Yarn Along (by Bethany)

Now that I have that whole figuring-out-how-to-use-the-camera hurdle conquered, I thought it would be fun to start participating in Yarn Along each Wednesday. Yarn Along is hosted by Ginny on her blog Small Things, and the idea is that each Wednesday she (and everyone else who participates) posts a photo of whatever she is reading at the time alongside whatever she is currently knitting.

I’ve been reading Ginny’s blog for a couple of years now. I don’t remember how I found it, but I’m sure it was either a knitting-related Google search or an accidental discovery that came from following knitting-related links from other sites. The reason I’ve continued to visit her site, though, is partly for her knitting patterns and ideas but mostly for the absolutely beautiful pictures she posts of her children and the wry tone in which she writes about them.

I started knitting when I was nineteen, when I took an enrichment class at my college. Knitting was serious business among college students back then – there was this whole school of thought that knitting during lectures could enhance retention more effectively than taking notes (a theory I was always dubious about) and that knitting is one of the best things a person can do to relax (a theory I highly support). Basically, knitting is a process of turning chaos into order, and when my hands are creating something beautiful out of a chaos of yarn, my brain has an easier time making sense of whatever chaos it is trying to sort through.

I am exactly at the halfway point of Middlemarch right now, and I plan to write a bit of a progress report sometime soon about this book, since it’s long enough to deserve more than just a single review. I’ve been reading it really slowly, but I’m liking it a lot. I like George Eliot’s unapologetic willingness to intrude on her characters in that 19th-century way. I like the way she makes the very ordinary – even dull – preoccupations of her characters seem monumental. Most of all, I like the fact that I finally have the patience to read and enjoy this novel, which I must have started twenty times in my college and grad school years and just couldn’t quite find the wherewithal to finish.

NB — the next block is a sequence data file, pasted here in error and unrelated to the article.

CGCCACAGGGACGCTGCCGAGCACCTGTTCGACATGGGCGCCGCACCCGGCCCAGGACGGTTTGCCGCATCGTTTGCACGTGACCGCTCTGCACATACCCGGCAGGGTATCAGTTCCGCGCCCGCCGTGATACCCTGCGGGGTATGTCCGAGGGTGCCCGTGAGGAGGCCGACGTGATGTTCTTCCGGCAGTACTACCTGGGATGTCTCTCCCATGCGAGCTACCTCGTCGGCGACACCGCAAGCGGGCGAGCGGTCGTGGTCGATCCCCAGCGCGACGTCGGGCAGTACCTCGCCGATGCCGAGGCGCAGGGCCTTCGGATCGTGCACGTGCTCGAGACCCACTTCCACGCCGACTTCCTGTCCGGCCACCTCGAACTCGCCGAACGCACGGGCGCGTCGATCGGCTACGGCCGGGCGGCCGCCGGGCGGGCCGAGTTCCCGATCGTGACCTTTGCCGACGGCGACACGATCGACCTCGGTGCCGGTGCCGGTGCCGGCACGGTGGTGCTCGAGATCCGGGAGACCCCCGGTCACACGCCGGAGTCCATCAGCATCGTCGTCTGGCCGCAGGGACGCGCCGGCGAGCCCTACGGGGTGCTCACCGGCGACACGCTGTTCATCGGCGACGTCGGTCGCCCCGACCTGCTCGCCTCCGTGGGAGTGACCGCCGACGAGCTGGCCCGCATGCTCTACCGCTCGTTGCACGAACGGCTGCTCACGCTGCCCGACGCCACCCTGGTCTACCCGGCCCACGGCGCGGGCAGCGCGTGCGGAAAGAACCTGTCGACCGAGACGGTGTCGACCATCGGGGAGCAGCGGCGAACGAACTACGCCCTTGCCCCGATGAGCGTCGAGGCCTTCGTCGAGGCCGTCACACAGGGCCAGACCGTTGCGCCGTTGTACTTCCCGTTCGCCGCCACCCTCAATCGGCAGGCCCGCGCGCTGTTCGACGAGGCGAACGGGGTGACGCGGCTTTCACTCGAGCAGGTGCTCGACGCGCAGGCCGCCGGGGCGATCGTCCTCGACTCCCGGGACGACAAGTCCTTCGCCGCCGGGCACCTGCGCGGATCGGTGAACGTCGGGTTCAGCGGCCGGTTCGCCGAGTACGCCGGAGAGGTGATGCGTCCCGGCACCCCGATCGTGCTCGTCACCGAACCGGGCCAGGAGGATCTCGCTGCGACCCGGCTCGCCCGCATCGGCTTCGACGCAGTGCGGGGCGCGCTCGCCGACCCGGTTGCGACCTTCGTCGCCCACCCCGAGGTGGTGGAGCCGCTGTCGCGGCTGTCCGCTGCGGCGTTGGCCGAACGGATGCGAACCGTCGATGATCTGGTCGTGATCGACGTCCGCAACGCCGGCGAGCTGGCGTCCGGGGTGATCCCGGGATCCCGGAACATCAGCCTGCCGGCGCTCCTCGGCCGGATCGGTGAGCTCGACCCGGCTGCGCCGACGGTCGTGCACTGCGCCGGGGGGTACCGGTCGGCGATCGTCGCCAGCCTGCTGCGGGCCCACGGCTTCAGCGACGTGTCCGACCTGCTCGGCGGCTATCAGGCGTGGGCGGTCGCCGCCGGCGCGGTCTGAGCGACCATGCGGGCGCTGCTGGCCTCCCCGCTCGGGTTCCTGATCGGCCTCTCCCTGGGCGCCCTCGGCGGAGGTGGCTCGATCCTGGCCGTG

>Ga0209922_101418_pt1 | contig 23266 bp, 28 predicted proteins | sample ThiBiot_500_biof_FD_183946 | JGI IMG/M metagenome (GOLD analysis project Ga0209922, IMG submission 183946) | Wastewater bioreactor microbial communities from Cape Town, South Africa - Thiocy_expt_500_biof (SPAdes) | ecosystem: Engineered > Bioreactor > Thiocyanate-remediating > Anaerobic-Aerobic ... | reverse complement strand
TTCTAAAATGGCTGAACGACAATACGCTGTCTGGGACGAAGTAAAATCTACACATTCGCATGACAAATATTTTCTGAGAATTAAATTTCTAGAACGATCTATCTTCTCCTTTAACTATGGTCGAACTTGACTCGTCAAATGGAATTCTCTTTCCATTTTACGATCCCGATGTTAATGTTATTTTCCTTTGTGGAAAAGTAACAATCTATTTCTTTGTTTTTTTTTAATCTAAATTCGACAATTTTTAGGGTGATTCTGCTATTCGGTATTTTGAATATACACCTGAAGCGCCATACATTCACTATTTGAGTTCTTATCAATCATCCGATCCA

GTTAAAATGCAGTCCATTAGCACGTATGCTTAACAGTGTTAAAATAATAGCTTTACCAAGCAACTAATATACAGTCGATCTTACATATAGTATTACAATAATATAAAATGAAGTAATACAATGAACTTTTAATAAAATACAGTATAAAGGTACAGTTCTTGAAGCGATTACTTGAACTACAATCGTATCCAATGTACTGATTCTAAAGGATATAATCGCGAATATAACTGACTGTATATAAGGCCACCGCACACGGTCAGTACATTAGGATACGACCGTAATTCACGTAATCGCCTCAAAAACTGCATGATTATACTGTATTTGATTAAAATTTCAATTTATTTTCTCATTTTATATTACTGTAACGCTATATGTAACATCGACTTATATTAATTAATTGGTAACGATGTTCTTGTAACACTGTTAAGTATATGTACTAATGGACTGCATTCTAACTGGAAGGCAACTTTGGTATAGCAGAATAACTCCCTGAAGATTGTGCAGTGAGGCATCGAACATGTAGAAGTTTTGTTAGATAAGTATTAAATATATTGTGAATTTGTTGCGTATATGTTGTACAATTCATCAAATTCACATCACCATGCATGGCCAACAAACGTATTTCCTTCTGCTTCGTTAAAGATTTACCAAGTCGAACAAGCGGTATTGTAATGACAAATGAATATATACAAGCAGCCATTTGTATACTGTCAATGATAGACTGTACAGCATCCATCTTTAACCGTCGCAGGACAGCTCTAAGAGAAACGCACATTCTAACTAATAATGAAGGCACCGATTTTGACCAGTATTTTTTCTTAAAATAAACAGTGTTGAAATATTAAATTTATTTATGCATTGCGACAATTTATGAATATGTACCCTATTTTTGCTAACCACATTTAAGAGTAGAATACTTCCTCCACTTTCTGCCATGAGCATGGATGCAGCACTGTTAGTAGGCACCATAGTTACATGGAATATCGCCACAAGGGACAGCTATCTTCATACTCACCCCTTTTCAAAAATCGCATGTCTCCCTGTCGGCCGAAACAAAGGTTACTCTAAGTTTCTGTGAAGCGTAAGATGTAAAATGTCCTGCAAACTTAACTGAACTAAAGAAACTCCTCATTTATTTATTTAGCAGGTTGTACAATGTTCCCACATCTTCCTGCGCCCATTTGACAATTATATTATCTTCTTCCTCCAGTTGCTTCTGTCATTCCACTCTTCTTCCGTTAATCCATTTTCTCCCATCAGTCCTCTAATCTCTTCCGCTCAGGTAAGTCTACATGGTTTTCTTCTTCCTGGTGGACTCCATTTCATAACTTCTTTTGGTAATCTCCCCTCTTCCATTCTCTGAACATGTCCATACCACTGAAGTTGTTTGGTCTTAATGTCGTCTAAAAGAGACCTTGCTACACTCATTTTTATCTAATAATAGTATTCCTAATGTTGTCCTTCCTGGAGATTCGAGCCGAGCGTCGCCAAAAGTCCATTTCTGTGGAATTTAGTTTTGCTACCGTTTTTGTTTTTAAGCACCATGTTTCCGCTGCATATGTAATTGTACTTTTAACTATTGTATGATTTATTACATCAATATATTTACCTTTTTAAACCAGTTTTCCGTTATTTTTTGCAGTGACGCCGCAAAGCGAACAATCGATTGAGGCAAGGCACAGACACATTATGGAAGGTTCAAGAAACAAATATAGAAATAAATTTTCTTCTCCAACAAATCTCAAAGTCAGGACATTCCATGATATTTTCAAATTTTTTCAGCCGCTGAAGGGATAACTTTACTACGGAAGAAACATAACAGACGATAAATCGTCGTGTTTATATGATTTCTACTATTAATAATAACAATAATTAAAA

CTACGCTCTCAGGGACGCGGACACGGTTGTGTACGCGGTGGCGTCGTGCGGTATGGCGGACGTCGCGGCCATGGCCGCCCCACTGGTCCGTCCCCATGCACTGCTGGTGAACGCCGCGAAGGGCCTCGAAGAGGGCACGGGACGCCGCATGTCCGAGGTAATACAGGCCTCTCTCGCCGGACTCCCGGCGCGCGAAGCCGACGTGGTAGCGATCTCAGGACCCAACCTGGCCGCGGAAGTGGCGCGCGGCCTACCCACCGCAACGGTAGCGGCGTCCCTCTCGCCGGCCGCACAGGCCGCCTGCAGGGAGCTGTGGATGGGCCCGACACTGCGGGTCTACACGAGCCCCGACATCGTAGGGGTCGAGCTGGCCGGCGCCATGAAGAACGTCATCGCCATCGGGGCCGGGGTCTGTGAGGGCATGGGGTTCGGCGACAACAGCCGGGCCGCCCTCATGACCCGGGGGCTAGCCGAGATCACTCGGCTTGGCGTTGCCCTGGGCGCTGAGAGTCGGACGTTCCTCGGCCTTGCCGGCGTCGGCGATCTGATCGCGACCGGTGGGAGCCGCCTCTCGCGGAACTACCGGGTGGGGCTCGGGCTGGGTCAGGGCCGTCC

The sweater in the picture above has a story behind it, but I’m going to wait a week or two to tell the story, if you don’t mind. Telling it now would ruin a surprise for someone who might be reading this blog, and I don’t want to do that. Of course, telling you about why I am not telling you will make everyone who reads this post think I am knitting him or her a sweater. I really can’t win, can I?

You can see my Kindle peeking its way into the photo as well. I’ve barely been reading my Kindle at all lately, since my move is making me want to read through books that I can give away. But I’ll be making a couple of trips out of town soon and will be bringing the Kindle on the plane – and once I’m settled on the west coast I’m looking forward to spending some serious quality time with it.

So more on this little green sweater sometime soon – and more on Middlemarch soon too. Happy Wednesday!

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4 Responses to Yarn Along (by Bethany)

  1. Eileen says:

    I so listen better when I’m knitting, but have not been able to get work on board with this fact. I also tried it in church after a little research [ it was common for both men and women to knit during service] but the looks put me to shame and stop…:(

    • lfpbe says:

      That’s interesting – I think knitting in church is a great idea, totally consistent with contemplation and reflection, but I can imagine that the looks you might get would be discouraging. I never really got into knitting in class in college even though many others were doing it, and having been a teacher I can imagine feeling a little put off by students knitting. It’s interesting what our preconceptions are about what is “appropriate” in different places. Thanks for your comment!

  2. Pingback: Yarn Along (by Bethany) | Postcards From Purgatory

  3. Pingback: Yarn Along | Postcards From Purgatory

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